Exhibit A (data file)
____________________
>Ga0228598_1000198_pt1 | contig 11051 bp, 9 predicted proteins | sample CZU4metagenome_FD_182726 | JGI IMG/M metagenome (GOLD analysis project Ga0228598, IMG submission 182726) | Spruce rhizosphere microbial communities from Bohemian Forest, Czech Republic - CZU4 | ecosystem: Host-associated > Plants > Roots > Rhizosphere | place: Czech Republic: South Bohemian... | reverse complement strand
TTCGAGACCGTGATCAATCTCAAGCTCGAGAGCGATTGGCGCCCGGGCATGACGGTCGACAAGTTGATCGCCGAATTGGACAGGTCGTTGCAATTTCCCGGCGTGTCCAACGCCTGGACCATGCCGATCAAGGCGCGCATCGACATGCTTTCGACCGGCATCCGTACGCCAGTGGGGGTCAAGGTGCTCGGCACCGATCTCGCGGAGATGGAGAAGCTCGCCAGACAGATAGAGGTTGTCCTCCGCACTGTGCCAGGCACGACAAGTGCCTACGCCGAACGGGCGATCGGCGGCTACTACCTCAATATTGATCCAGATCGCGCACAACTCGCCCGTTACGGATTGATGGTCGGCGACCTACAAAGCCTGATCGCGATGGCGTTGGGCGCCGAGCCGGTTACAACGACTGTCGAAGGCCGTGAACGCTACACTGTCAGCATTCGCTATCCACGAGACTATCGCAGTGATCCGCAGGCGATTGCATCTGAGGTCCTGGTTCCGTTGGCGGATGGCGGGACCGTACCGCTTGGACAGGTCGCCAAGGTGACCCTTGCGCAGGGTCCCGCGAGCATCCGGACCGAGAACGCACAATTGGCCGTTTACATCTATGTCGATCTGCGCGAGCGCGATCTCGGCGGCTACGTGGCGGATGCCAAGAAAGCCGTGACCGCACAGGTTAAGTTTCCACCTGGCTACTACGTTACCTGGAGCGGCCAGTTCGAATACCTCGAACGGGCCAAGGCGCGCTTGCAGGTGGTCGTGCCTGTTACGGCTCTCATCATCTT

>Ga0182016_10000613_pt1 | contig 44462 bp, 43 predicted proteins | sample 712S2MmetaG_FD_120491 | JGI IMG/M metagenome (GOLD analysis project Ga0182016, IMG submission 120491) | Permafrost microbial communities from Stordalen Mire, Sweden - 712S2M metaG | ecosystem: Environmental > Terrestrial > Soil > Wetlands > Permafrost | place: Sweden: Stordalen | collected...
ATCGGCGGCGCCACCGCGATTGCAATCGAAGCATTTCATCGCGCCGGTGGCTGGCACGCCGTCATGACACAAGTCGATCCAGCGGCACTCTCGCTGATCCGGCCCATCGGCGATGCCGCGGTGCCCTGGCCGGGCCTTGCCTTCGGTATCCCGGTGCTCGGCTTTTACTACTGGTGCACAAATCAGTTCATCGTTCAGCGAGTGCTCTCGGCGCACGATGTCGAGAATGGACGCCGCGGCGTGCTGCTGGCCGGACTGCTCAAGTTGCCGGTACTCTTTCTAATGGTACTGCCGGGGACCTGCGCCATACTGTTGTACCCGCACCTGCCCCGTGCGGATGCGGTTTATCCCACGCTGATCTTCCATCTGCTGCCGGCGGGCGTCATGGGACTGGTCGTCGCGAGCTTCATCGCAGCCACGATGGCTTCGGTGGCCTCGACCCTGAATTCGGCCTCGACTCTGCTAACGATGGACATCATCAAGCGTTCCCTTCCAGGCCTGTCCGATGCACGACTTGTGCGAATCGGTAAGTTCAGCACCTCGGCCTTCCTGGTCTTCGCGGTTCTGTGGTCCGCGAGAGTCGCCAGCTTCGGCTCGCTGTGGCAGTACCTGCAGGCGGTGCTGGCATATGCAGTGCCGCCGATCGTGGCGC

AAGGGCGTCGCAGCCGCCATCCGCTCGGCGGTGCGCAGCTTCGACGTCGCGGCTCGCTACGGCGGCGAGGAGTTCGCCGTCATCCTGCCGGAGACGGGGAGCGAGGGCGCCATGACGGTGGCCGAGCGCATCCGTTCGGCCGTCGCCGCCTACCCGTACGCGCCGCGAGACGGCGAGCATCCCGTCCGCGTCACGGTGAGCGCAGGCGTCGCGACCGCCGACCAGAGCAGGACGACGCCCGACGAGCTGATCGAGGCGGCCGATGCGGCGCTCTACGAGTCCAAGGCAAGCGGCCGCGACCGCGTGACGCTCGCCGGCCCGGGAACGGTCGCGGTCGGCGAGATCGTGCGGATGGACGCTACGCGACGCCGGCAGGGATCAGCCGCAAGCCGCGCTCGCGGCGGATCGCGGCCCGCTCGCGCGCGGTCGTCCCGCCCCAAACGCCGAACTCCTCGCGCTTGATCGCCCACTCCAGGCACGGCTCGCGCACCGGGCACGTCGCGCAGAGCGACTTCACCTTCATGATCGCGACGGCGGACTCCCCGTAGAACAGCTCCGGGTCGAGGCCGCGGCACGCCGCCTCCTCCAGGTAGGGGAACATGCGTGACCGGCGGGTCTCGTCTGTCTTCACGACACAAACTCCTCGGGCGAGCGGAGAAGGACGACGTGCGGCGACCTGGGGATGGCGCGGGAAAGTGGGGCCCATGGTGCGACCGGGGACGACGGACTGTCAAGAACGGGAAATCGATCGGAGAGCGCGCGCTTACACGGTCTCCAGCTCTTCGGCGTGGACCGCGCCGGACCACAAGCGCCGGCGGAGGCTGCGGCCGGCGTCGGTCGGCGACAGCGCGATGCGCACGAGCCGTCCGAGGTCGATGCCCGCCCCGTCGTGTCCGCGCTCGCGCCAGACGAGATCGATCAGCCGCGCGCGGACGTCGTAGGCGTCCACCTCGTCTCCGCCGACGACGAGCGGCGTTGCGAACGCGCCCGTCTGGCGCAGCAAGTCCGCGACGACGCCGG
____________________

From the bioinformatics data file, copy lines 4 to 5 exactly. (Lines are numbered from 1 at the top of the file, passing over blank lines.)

ATCGGCGGCGCCACCGCGATTGCAATCGAAGCATTTCATCGCGCCGGTGGCTGGCACGCCGTCATGACACAAGTCGATCCAGCGGCACTCTCGCTGATCCGGCCCATCGGCGATGCCGCGGTGCCCTGGCCGGGCCTTGCCTTCGGTATCCCGGTGCTCGGCTTTTACTACTGGTGCACAAATCAGTTCATCGTTCAGCGAGTGCTCTCGGCGCACGATGTCGAGAATGGACGCCGCGGCGTGCTGCTGGCCGGACTGCTCAAGTTGCCGGTACTCTTTCTAATGGTACTGCCGGGGACCTGCGCCATACTGTTGTACCCGCACCTGCCCCGTGCGGATGCGGTTTATCCCACGCTGATCTTCCATCTGCTGCCGGCGGGCGTCATGGGACTGGTCGTCGCGAGCTTCATCGCAGCCACGATGGCTTCGGTGGCCTCGACCCTGAATTCGGCCTCGACTCTGCTAACGATGGACATCATCAAGCGTTCCCTTCCAGGCCTGTCCGATGCACGACTTGTGCGAATCGGTAAGTTCAGCACCTCGGCCTTCCTGGTCTTCGCGGTTCTGTGGTCCGCGAGAGTCGCCAGCTTCGGCTCGCTGTGGCAGTACCTGCAGGCGGTGCTGGCATATGCAGTGCCGCCGATCGTGGCGC

AAGGGCGTCGCAGCCGCCATCCGCTCGGCGGTGCGCAGCTTCGACGTCGCGGCTCGCTACGGCGGCGAGGAGTTCGCCGTCATCCTGCCGGAGACGGGGAGCGAGGGCGCCATGACGGTGGCCGAGCGCATCCGTTCGGCCGTCGCCGCCTACCCGTACGCGCCGCGAGACGGCGAGCATCCCGTCCGCGTCACGGTGAGCGCAGGCGTCGCGACCGCCGACCAGAGCAGGACGACGCCCGACGAGCTGATCGAGGCGGCCGATGCGGCGCTCTACGAGTCCAAGGCAAGCGGCCGCGACCGCGTGACGCTCGCCGGCCCGGGAACGGTCGCGGTCGGCGAGATCGTGCGGATGGACGCTACGCGACGCCGGCAGGGATCAGCCGCAAGCCGCGCTCGCGGCGGATCGCGGCCCGCTCGCGCGCGGTCGTCCCGCCCCAAACGCCGAACTCCTCGCGCTTGATCGCCCACTCCAGGCACGGCTCGCGCACCGGGCACGTCGCGCAGAGCGACTTCACCTTCATGATCGCGACGGCGGACTCCCCGTAGAACAGCTCCGGGTCGAGGCCGCGGCACGCCGCCTCCTCCAGGTAGGGGAACATGCGTGACCGGCGGGTCTCGTCTGTCTTCACGACACAAACTCCTCGGGCGAGCGGAGAAGGACGACGTGCGGCGACCTGGGGATGGCGCGGGAAAGTGGGGCCCATGGTGCGACCGGGGACGACGGACTGTCAAGAACGGGAAATCGATCGGAGAGCGCGCGCTTACACGGTCTCCAGCTCTTCGGCGTGGACCGCGCCGGACCACAAGCGCCGGCGGAGGCTGCGGCCGGCGTCGGTCGGCGACAGCGCGATGCGCACGAGCCGTCCGAGGTCGATGCCCGCCCCGTCGTGTCCGCGCTCGCGCCAGACGAGATCGATCAGCCGCGCGCGGACGTCGTAGGCGTCCACCTCGTCTCCGCCGACGACGAGCGGCGTTGCGAACGCGCCCGTCTGGCGCAGCAAGTCCGCGACGACGCCGG